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South Sudan’s vice president responds to report over misuse of aid

In an interview airing on Monday’s PBS NewsHour, South Sudan Vice President Taban Deng Gai responded to a report that the country’s top leaders were profiting off the five-year conflict by saying it’s under investigation, but the report might be false.

Human rights group The Sentry this month released the results of a two-year investigation that found South Sudanese politicians were spending international aid on mansions and fancy cars, and giving expensive contracts to family members.

“They say that my president, for example, they accuse him of having a house in one of the suburbs of Nairobi city. I don’t think a crime for a president — a sitting president for more than 10 years” to have a house there, Deng told PBS NewsHour Weekend anchor Hari Sreenivasan. “I don’t think my president has multiple houses in Australia,” he added.

“Corruption is a real problem in South Sudan. We have to stop it. Yes, we are going to use it (the report)” to investigate, said Deng. “We are going to use the information that they have given us. Though we know a lot of false information that they have put in that report.”

The PBS NewsHour looks at accusations that South Sudanese politicians are using foreign aid for their own purposes.

He also responded to reports of a spike of violence in Juba in July and, in particular, an attack on a hotel in which one person was killed and several civilians were raped.

Deng said President Salva Kiir convened a committee led by a respected judge to oversee the investigation into the incident. Several people were arrested, and the committee recommended a tribunal to put those accused on trial, he said.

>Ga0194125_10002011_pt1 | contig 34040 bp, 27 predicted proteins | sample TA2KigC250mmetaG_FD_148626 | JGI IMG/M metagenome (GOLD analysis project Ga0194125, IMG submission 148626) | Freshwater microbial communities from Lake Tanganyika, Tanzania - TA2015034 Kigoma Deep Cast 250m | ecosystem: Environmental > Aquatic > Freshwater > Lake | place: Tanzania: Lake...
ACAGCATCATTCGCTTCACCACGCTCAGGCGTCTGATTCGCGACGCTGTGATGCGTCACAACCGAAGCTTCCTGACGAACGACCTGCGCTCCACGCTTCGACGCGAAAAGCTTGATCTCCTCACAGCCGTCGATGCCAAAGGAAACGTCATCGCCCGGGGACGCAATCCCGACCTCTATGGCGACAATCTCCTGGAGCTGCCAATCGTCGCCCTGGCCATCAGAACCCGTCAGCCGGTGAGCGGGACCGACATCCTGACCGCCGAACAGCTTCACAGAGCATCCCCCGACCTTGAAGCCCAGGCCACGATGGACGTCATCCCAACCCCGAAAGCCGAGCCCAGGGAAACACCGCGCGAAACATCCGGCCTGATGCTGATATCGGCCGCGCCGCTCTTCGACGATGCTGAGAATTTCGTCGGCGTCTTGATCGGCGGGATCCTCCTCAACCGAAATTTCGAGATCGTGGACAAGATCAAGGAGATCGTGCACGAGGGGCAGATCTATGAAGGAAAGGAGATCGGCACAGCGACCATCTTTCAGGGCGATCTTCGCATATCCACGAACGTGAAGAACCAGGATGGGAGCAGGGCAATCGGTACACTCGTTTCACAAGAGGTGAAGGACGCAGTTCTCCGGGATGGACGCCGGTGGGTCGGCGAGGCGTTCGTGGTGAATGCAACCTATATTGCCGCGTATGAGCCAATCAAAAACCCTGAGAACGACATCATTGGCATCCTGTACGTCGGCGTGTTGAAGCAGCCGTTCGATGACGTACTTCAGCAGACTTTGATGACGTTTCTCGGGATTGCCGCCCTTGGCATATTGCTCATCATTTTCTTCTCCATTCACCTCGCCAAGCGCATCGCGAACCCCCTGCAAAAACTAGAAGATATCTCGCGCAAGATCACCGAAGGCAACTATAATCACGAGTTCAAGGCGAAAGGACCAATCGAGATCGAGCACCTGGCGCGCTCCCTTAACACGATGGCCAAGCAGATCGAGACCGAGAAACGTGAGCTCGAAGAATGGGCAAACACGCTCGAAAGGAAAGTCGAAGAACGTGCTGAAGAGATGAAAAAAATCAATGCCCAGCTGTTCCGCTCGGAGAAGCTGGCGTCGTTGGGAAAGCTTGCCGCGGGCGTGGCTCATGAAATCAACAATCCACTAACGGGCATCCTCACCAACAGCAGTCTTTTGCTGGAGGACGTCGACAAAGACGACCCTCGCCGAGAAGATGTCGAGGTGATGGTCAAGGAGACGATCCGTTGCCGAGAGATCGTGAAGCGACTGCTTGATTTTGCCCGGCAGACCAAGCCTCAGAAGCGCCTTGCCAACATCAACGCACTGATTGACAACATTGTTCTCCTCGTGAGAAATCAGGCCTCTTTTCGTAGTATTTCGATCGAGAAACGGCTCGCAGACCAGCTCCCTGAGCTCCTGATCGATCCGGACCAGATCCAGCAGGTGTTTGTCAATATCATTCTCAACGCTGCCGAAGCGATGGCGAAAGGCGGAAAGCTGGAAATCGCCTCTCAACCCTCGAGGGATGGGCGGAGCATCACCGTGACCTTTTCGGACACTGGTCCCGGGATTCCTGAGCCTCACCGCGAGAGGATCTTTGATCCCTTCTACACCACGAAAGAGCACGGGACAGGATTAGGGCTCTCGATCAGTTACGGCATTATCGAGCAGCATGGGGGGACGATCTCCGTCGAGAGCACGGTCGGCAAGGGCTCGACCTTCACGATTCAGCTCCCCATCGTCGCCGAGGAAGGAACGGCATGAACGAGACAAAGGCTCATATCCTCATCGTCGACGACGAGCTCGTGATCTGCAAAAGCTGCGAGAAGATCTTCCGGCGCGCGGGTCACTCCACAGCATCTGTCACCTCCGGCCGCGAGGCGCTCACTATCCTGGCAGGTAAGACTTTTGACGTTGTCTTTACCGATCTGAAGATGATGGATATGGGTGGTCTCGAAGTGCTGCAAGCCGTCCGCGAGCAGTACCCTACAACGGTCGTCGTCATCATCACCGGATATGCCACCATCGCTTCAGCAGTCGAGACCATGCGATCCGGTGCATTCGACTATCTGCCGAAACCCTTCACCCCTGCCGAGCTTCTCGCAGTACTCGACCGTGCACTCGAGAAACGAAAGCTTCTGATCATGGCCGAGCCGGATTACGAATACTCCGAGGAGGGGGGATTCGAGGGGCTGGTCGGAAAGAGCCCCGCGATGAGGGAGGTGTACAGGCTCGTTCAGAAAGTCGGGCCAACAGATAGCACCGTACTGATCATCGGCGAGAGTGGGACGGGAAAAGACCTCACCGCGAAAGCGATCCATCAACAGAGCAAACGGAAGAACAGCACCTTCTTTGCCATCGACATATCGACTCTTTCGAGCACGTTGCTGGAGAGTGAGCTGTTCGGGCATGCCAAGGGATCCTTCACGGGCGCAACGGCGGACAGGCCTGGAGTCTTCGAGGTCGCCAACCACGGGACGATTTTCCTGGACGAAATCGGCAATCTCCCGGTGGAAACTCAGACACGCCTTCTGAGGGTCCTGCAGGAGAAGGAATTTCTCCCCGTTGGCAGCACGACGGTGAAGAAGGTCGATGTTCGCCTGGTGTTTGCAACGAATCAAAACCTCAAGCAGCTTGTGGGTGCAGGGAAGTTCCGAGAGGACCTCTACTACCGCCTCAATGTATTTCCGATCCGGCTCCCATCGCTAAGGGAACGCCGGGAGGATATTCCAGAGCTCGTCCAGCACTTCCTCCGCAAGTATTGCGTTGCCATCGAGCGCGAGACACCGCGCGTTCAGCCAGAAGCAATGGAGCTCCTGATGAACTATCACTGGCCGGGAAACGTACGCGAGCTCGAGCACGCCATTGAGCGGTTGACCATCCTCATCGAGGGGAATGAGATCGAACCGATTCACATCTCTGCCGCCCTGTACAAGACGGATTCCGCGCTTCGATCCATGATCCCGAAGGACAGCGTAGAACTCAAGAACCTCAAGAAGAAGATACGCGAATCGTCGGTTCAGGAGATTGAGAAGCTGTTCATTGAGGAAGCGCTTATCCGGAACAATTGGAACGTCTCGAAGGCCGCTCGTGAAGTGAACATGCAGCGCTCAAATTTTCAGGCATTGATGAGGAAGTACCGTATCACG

“We have not yet established who among those arrested have committed the rape. We should not like (that) to happen again (to) individual American or other foreigners or South Sudanese,” he said.

Deng was South Sudan’s mining minister before he was appointed acting first vice president in July.

The previous first vice president, Riek Machar, fled the country in August following the latest surge of violence. Machar, the main opposition leader, last week called for people to take up arms against the government in Juba, which he called “authoritarian and racist.”

South Sudan, which became independent in 2011, is one of the conflicts — along with Syria and Afghanistan — fueling the global refugee crisis. South Sudan recently crossed the million-refugee mark, according to the United Nations.

The U.N. Security Council has approved sending an additional 4,000 peacekeepers to South Sudan to add to the existing 12,000-member security force, but the government has been reluctant to accept them.

“It’s not that we don’t want (them),” Deng told Sreenivasan, but it’s something “the world family has decided to impose it on us.

“Our fear is this, that the history of external intervention in the world, not only in Africa — in the whole world, sometimes affects negatively national healing, national cohesion and unity of the people.”

Deng told the U.N. General Assembly on Sept. 23 that his government wants to go over the details with the U.N. before the additional force is deployed. He said his country is now stable and peaceful, and life is returning to normal in his address to the U.N.

Watch Deng’s interview on Monday’s PBS NewsHour.